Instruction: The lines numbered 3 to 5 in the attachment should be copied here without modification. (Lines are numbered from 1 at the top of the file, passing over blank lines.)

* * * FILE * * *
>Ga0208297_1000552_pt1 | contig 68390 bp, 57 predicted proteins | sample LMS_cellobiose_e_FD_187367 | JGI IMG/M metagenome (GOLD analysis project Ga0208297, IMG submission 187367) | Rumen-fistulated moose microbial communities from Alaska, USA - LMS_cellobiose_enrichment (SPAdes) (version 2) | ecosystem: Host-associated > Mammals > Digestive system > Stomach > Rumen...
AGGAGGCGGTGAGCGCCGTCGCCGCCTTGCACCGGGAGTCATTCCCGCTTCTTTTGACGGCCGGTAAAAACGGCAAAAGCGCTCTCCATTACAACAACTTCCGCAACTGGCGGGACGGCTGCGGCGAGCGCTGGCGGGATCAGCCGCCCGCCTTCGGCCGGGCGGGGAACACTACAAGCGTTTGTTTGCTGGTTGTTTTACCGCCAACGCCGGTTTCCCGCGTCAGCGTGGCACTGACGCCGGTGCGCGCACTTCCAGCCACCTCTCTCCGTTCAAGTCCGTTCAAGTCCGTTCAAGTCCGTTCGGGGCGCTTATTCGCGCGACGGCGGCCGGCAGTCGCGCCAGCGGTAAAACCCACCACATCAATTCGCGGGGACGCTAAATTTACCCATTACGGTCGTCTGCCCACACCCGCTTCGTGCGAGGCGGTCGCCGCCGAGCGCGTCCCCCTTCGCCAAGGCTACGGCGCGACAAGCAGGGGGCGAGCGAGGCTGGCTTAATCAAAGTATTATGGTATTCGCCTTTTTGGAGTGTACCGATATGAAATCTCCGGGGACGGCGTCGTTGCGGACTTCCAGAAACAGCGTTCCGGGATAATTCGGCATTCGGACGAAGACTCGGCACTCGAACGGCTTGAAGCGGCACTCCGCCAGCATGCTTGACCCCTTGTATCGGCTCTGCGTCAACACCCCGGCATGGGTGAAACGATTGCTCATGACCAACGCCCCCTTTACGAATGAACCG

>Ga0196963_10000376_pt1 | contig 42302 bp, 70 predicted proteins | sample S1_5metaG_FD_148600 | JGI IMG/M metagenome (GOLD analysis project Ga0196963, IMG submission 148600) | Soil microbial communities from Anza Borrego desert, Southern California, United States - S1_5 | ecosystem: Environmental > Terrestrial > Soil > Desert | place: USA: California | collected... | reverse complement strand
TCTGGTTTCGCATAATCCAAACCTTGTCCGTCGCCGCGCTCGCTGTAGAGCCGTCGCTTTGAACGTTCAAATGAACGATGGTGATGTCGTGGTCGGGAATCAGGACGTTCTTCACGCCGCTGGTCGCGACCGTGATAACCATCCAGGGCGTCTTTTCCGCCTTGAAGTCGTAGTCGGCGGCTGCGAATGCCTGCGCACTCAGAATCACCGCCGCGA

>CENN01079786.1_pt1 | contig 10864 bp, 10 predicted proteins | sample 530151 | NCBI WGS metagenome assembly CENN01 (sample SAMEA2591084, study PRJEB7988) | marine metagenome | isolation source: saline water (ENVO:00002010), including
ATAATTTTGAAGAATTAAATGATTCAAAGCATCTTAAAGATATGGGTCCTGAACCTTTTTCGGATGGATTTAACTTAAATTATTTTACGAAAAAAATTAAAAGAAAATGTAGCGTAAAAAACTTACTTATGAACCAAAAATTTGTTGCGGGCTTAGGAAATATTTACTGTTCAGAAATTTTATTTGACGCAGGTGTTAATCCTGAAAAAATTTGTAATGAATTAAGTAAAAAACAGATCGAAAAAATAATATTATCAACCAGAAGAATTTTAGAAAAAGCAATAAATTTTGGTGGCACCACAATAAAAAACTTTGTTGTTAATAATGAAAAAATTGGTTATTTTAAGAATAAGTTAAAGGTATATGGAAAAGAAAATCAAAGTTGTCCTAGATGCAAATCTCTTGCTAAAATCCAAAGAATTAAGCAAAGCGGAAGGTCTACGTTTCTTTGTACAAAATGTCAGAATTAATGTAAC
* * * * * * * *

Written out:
>Ga0196963_10000376_pt1 | contig 42302 bp, 70 predicted proteins | sample S1_5metaG_FD_148600 | JGI IMG/M metagenome (GOLD analysis project Ga0196963, IMG submission 148600) | Soil microbial communities from Anza Borrego desert, Southern California, United States - S1_5 | ecosystem: Environmental > Terrestrial > Soil > Desert | place: USA: California | collected... | reverse complement strand
TCTGGTTTCGCATAATCCAAACCTTGTCCGTCGCCGCGCTCGCTGTAGAGCCGTCGCTTTGAACGTTCAAATGAACGATGGTGATGTCGTGGTCGGGAATCAGGACGTTCTTCACGCCGCTGGTCGCGACCGTGATAACCATCCAGGGCGTCTTTTCCGCCTTGAAGTCGTAGTCGGCGGCTGCGAATGCCTGCGCACTCAGAATCACCGCCGCGA

>CENN01079786.1_pt1 | contig 10864 bp, 10 predicted proteins | sample 530151 | NCBI WGS metagenome assembly CENN01 (sample SAMEA2591084, study PRJEB7988) | marine metagenome | isolation source: saline water (ENVO:00002010), including